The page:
Chateau Ste. Michelle is one of the few premium wineries in the world with two state-of-the-art winemaking operations, one devoted to whites, another to reds. Ron Bunnell joined Chateau Ste. Michelle as head red winemaker in the fall of 1999 after a 16 year career in California that included vineyard work throughout the state as well as winemaking at Kendall-Jackson, Beringer and Chateau Souverain. His diverse background helped shape his winemaking philosophy that he describes as one of "stewardship." Ron holds a Master's of Science Degree from University of California, Davis and a MBA from Sonoma State University.
Grapes which are under consideration for the Reserve Cabernet were kept in separate lots as they arrived at the winery, then destemmed, crushed and fermented for 12 days during which time the cap was gently mixed twice daily to enhance complexity and maximize color and flavor extraction. Aged in new and one-year-old French oak
barrels for 20 months, the wine was racked by gravity four times to enhance clarity and aeration.
This is a big, buxom and bold wine with plenty of structure to age. Yet, because the acid occurs naturally, Instead of being added, it also exhibits softer fruit nuance and voluptuous flavors.
1997 Ch. Ste.
Very dense and extract-ed with hints of cocoa, chocolate and spice. Incredibly imposing and not to be missed with prime rib.
"Paul, I've seen the same
grapes listed in a wine
labeled 'blush,' 'Blanc' or
What's the difference?"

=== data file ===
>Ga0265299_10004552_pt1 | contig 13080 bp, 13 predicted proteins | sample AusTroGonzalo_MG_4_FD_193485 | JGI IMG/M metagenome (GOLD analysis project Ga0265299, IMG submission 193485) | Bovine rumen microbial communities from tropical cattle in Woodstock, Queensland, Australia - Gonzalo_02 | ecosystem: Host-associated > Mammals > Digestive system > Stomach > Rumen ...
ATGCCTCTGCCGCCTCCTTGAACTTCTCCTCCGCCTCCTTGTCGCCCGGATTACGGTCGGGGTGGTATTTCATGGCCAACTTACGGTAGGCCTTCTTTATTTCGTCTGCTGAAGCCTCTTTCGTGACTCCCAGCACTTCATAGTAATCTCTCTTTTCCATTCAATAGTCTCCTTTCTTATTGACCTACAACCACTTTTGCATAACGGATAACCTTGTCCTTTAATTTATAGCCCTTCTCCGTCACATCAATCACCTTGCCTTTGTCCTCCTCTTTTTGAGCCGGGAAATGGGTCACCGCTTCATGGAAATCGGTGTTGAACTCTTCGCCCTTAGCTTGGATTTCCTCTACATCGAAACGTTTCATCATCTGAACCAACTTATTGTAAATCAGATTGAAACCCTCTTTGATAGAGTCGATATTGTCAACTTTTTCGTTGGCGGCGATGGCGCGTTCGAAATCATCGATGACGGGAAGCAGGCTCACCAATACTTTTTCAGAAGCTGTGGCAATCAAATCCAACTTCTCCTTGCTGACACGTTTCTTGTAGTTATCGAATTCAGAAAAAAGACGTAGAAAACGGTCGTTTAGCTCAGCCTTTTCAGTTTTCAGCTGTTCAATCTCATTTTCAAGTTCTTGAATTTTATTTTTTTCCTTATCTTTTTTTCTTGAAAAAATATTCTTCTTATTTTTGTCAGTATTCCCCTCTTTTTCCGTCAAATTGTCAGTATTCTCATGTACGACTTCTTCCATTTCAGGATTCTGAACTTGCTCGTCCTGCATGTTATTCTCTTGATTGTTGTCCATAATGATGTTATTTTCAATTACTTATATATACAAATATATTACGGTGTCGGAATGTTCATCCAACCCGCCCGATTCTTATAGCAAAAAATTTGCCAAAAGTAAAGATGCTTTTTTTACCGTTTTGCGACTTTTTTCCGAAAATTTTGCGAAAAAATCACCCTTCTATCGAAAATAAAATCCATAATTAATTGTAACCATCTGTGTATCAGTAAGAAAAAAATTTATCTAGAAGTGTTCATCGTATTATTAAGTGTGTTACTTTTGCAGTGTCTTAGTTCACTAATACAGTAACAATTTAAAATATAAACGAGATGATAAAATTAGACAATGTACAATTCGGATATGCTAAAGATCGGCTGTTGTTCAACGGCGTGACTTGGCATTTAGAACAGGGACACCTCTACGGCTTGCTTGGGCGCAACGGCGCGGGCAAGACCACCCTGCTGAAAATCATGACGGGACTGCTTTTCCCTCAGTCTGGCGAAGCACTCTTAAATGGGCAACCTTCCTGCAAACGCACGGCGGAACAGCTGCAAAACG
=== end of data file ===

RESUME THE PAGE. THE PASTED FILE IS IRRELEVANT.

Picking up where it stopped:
San Diego, CA
Very interesting question, and one, I'm afraid, may not be as easy to answer as it seems. First of all, none these terms have a legal definition associ¬ated with them. Pinot Noir Blanc is a white, or even slightly pink, wine made from a red grape. Chenin Blanc and Pinot Blanc are white grapes with the word "blanc" in their title. So, it's easy to see the confusion here.
When the term "blanc" is applied to a red grape, it usually means that the wine was crushed with very minimal skin contact. It is the skin contact that gives the juice its
color. The juice of nearly all red grapes is pure white. Without contact with the grape's skin, the wine would be white. Usually, a red grape need only make contact between the juice and the skin for a few hours to get that "blush" of color in the wine, ergo the term.
A red grape used in the
making of a white wine is common in Champagne where the majority of the grapes used are red, Pinot Noir and Pinot Munnier. They are crushed with no skin contact which is why most Champagnes, though made with red grapes, are white.
A rosé is normally a pink wine made from a red grape that has had a little skin contact to give it the pinkish color. But again, there are no rules. Just look in the store and you'll see wines labeled rosé.